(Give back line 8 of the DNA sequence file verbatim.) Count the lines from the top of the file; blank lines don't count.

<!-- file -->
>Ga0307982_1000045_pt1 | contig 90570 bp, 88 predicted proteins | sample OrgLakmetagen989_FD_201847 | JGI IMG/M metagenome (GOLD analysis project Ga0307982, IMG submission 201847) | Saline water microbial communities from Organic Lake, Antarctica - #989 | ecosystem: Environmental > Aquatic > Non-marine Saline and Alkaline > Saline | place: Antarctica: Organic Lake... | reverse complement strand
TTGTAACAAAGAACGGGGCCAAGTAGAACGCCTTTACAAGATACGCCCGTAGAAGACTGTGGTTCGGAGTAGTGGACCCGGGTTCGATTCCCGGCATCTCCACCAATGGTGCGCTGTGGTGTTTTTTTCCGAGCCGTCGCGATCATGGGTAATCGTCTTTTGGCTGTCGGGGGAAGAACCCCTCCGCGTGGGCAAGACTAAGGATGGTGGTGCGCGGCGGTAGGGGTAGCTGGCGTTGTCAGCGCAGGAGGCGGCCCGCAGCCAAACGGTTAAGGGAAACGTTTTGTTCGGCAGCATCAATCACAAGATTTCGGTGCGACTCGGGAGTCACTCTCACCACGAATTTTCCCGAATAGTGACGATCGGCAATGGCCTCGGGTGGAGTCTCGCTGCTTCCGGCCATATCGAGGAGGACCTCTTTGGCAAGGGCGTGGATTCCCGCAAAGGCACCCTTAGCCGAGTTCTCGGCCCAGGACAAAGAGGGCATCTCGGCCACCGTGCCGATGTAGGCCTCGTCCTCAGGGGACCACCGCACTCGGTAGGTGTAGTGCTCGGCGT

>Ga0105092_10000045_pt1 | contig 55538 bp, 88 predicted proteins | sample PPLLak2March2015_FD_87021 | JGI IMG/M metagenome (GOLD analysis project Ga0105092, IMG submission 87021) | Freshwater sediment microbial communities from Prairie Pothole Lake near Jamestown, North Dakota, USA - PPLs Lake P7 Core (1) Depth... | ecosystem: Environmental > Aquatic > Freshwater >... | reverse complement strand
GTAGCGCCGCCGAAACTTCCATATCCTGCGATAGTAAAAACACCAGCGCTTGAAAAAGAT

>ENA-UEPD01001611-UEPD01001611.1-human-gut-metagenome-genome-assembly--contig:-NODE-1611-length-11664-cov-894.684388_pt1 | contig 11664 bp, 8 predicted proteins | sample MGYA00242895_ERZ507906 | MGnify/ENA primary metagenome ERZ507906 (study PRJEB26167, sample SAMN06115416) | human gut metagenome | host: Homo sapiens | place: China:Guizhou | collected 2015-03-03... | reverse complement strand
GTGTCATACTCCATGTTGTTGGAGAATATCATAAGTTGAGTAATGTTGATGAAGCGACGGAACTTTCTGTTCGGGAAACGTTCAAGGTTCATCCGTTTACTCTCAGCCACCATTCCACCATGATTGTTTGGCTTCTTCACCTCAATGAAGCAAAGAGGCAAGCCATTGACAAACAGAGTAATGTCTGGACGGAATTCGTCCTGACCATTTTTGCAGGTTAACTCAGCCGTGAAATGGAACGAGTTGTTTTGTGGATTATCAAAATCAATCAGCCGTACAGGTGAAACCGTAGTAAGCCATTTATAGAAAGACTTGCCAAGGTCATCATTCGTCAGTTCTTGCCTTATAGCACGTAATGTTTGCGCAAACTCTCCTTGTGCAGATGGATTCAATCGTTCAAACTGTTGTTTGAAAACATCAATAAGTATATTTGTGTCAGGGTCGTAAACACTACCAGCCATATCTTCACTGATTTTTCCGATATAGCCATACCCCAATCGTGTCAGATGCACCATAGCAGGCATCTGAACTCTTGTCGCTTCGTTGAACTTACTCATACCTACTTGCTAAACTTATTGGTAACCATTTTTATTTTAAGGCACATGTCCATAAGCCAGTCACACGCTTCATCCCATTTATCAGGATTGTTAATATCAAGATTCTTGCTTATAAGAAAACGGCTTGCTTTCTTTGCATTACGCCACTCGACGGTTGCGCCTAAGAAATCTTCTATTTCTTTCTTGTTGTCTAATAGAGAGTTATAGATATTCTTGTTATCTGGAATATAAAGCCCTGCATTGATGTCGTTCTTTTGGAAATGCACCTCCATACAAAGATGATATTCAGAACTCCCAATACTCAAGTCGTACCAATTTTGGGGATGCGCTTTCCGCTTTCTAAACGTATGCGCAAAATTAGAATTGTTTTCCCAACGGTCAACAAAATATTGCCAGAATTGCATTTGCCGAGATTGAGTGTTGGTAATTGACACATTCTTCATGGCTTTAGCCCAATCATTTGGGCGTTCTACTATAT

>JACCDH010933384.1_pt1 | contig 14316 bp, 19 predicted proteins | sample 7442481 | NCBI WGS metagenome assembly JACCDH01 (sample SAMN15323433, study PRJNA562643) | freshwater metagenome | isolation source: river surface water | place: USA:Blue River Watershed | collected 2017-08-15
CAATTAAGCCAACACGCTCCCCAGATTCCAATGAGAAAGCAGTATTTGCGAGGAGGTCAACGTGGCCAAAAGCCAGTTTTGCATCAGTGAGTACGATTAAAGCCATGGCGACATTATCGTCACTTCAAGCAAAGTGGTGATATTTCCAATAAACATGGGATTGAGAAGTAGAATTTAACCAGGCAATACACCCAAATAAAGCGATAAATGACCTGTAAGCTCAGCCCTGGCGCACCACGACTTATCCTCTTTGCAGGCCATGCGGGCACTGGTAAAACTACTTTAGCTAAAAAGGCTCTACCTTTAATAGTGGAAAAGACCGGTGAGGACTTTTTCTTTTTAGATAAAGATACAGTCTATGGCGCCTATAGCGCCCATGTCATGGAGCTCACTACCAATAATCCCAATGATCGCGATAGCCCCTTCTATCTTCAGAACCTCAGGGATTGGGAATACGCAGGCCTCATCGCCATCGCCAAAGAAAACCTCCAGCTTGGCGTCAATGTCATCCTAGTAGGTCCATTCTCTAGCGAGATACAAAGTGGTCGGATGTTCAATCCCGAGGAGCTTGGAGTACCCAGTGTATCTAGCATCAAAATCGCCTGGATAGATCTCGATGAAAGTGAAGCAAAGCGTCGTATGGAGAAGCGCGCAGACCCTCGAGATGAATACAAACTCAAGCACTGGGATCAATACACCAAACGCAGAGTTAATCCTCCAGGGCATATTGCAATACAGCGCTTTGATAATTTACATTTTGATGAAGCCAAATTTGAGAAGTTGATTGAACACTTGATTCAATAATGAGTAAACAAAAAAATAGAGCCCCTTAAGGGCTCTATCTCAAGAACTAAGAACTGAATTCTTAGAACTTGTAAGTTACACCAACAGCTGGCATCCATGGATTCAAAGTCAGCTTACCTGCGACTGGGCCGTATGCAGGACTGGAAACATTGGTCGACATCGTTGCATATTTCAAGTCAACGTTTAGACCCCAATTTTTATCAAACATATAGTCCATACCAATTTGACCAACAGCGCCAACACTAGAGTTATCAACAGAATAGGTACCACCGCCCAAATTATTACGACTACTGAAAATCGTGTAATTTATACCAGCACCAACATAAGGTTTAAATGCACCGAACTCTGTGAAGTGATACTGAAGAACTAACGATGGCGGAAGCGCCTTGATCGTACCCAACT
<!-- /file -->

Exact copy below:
CAATTAAGCCAACACGCTCCCCAGATTCCAATGAGAAAGCAGTATTTGCGAGGAGGTCAACGTGGCCAAAAGCCAGTTTTGCATCAGTGAGTACGATTAAAGCCATGGCGACATTATCGTCACTTCAAGCAAAGTGGTGATATTTCCAATAAACATGGGATTGAGAAGTAGAATTTAACCAGGCAATACACCCAAATAAAGCGATAAATGACCTGTAAGCTCAGCCCTGGCGCACCACGACTTATCCTCTTTGCAGGCCATGCGGGCACTGGTAAAACTACTTTAGCTAAAAAGGCTCTACCTTTAATAGTGGAAAAGACCGGTGAGGACTTTTTCTTTTTAGATAAAGATACAGTCTATGGCGCCTATAGCGCCCATGTCATGGAGCTCACTACCAATAATCCCAATGATCGCGATAGCCCCTTCTATCTTCAGAACCTCAGGGATTGGGAATACGCAGGCCTCATCGCCATCGCCAAAGAAAACCTCCAGCTTGGCGTCAATGTCATCCTAGTAGGTCCATTCTCTAGCGAGATACAAAGTGGTCGGATGTTCAATCCCGAGGAGCTTGGAGTACCCAGTGTATCTAGCATCAAAATCGCCTGGATAGATCTCGATGAAAGTGAAGCAAAGCGTCGTATGGAGAAGCGCGCAGACCCTCGAGATGAATACAAACTCAAGCACTGGGATCAATACACCAAACGCAGAGTTAATCCTCCAGGGCATATTGCAATACAGCGCTTTGATAATTTACATTTTGATGAAGCCAAATTTGAGAAGTTGATTGAACACTTGATTCAATAATGAGTAAACAAAAAAATAGAGCCCCTTAAGGGCTCTATCTCAAGAACTAAGAACTGAATTCTTAGAACTTGTAAGTTACACCAACAGCTGGCATCCATGGATTCAAAGTCAGCTTACCTGCGACTGGGCCGTATGCAGGACTGGAAACATTGGTCGACATCGTTGCATATTTCAAGTCAACGTTTAGACCCCAATTTTTATCAAACATATAGTCCATACCAATTTGACCAACAGCGCCAACACTAGAGTTATCAACAGAATAGGTACCACCGCCCAAATTATTACGACTACTGAAAATCGTGTAATTTATACCAGCACCAACATAAGGTTTAAATGCACCGAACTCTGTGAAGTGATACTGAAGAACTAACGATGGCGGAAGCGCCTTGATCGTACCCAACT